Thursday, 2 April 2009

Can you name all the countries at the G20

My 13-year-old Godson is visiting at the moment and like all children he managed to ask a question to which I should have known the answer but I have to admit I didn't.

It was a simple one really, something that's making the headlines everywhere and hard to get away from.

"Who are the G20?" Or put another way, "Which countries have sent their head of state or government to the meeting in London?"

Go ahead. If you have time, grab a pen and a piece of paper and try answering that without cheating or Googling.

That's what I did, and this is how far I got.

"Well to begin with," I told him there are the members of the G8. That's easy. It includes the UK, the US, France, Germany, Italy, Canada, Japan and Russia."

Then I thought for a while.

"China and India naturally. They should have been part of the club a long time ago," I wisely informed him.

"In fact at the last G8 meeting in Hokkaido, Japan, that's exactly what the French president, Nicolas Sarkozy wanted. But nobody listened to him then."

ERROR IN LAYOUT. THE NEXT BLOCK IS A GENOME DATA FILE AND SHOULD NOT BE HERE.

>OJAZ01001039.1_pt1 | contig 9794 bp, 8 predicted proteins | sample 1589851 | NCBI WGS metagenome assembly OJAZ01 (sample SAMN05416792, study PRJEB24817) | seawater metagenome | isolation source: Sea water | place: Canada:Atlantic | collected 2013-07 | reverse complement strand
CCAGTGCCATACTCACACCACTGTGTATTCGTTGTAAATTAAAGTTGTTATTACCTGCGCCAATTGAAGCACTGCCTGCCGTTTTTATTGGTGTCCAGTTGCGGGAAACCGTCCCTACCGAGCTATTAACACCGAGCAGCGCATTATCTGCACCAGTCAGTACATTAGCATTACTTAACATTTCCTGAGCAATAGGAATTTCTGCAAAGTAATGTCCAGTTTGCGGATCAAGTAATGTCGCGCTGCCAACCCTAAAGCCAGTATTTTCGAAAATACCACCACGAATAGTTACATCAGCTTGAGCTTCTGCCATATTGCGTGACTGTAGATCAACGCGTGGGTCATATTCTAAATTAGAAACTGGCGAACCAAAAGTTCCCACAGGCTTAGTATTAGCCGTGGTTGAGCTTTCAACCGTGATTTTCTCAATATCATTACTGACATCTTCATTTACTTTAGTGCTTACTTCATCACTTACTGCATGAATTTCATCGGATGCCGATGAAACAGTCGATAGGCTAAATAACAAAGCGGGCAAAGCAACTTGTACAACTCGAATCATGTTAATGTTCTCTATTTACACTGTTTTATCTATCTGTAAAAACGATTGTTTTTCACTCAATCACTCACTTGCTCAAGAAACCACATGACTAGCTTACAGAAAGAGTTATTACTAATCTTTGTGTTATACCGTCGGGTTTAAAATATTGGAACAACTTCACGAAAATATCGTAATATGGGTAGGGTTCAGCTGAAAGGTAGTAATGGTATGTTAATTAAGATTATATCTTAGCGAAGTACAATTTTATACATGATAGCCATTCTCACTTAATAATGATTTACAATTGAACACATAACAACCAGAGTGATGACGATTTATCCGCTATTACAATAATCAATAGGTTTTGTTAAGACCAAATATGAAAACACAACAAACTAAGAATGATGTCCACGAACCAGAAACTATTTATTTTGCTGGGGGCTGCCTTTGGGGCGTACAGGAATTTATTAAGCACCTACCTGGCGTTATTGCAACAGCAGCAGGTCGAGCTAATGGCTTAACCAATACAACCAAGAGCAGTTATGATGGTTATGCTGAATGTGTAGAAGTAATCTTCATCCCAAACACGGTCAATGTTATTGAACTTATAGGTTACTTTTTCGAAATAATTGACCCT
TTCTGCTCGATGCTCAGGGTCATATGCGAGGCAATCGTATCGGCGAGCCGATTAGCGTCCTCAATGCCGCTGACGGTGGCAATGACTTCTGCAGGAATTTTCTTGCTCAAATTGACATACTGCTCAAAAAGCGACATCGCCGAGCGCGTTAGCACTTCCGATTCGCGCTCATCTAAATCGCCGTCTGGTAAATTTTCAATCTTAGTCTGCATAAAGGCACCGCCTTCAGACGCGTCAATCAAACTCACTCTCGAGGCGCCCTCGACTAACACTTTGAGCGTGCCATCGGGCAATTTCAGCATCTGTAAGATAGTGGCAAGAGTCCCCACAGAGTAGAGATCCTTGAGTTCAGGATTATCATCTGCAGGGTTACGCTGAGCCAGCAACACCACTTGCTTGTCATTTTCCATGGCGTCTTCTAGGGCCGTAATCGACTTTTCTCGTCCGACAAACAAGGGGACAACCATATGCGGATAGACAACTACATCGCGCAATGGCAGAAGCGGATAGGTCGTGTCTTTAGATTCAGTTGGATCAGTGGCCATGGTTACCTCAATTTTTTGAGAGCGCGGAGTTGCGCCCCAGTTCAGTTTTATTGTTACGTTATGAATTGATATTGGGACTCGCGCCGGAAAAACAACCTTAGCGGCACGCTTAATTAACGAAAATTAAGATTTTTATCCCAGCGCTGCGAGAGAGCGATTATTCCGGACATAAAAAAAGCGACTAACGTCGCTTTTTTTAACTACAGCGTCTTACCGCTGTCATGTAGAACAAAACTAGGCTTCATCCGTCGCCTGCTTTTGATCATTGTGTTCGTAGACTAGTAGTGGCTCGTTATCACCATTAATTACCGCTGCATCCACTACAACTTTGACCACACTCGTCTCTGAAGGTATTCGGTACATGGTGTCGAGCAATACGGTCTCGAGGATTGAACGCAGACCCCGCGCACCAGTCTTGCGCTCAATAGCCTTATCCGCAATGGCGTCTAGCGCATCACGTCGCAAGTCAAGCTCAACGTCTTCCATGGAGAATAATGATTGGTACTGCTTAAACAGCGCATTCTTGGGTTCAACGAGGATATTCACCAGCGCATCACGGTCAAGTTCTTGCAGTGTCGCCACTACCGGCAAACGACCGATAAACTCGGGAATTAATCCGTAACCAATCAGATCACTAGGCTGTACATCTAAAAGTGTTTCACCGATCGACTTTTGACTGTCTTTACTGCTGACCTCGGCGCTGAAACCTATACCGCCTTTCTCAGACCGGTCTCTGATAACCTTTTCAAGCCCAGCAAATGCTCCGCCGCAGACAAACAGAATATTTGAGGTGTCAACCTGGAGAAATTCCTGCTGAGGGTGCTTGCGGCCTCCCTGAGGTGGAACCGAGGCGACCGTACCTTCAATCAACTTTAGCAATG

Yes the poor boy was getting a mini politics lesson as I was just warming up.

"Brazil," I said confidently. "And Saudi Arabia."

I was beginning to crack though, I could feel it.

"Um South Africa and A r g e n t i n a," I rather dragged the last name out as horror of horrors, I was quickly running out of steam.

Now this is the point at which I could have changed the conversation or simply huffed and puffed my way through an answer.

But that wouldn't have been fair to him, and besides it's not really my style.

"You know what?" I said. "I don't know the names of the other countries. I should. But I don't. Shame on me."

So we did what we should have done right at the beginning and Googled, coming up with the five missing pieces of the puzzle. Mexico, Turkey, South Korea, Indonesia and Australia.

And of course we discovered (as you either already knew of have since found out yourselves) that there aren't actually 20 countries that are "members" of the G20, but 19.

Oh yes and we also saw that there are "non-members" present in London from the Netherlands, Spain and Thailand, which of course raised two more questions from that teenager.

"What's a non-member?" and "Do they get to eat at the dinners?"

Thank goodness he didn't ask me to name all the leaders.

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